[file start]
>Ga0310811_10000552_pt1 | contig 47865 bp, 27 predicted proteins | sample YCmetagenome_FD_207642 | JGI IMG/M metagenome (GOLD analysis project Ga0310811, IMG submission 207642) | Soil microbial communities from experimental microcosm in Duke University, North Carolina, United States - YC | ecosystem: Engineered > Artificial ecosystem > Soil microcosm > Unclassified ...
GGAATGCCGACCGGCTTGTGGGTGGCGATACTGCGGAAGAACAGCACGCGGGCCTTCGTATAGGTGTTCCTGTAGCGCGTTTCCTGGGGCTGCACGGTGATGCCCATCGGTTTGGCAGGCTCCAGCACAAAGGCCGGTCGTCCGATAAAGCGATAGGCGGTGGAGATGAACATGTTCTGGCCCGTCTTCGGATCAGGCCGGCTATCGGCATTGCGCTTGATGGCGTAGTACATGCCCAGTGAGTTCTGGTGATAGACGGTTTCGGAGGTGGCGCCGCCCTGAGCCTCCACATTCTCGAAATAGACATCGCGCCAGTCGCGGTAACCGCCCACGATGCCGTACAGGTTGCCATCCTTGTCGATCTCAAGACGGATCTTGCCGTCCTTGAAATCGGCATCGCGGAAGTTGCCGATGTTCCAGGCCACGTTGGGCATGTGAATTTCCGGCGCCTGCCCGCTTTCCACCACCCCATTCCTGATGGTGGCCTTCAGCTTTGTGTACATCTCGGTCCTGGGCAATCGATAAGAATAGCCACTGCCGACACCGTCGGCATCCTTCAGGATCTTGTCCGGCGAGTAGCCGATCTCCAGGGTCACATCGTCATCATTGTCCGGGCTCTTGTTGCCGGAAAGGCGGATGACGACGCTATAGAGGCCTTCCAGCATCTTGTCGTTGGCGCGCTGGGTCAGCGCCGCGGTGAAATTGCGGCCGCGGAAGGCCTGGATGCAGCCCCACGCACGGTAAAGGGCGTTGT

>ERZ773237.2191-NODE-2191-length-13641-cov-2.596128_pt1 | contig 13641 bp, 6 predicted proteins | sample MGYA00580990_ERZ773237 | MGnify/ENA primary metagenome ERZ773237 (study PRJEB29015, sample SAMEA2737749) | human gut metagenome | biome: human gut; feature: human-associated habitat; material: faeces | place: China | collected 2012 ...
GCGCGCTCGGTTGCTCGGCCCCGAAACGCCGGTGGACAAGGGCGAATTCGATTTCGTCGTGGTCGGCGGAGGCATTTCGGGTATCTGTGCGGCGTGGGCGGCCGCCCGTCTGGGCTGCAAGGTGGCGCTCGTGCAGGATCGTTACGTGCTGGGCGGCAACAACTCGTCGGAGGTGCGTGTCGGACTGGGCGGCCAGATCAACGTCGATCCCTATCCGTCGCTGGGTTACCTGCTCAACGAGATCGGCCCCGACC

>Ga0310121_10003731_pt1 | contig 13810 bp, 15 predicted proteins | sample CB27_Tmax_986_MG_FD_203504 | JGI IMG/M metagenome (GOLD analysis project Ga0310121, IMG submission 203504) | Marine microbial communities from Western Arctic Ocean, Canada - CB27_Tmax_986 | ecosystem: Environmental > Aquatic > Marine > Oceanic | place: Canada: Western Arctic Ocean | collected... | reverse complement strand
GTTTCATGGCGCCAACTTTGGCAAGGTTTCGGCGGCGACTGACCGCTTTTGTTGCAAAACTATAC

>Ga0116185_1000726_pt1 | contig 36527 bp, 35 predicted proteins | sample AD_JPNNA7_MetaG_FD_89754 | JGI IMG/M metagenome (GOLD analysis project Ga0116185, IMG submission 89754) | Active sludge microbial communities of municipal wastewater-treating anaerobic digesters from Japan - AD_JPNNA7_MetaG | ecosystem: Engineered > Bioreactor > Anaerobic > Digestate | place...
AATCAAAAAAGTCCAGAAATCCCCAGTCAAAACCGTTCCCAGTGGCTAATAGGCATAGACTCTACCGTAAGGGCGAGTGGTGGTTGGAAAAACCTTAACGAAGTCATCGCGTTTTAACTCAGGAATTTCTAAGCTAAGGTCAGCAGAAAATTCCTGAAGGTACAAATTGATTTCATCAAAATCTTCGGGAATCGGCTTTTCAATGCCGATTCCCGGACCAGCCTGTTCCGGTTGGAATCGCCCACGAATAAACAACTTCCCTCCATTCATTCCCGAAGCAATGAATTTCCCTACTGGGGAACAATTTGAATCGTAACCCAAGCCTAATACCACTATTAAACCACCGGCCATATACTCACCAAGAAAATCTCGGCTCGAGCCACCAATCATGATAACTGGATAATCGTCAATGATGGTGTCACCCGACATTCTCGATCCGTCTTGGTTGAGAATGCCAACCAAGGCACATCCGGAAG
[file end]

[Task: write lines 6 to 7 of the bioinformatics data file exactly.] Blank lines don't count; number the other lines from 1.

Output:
GTTTCATGGCGCCAACTTTGGCAAGGTTTCGGCGGCGACTGACCGCTTTTGTTGCAAAACTATAC

>Ga0116185_1000726_pt1 | contig 36527 bp, 35 predicted proteins | sample AD_JPNNA7_MetaG_FD_89754 | JGI IMG/M metagenome (GOLD analysis project Ga0116185, IMG submission 89754) | Active sludge microbial communities of municipal wastewater-treating anaerobic digesters from Japan - AD_JPNNA7_MetaG | ecosystem: Engineered > Bioreactor > Anaerobic > Digestate | place...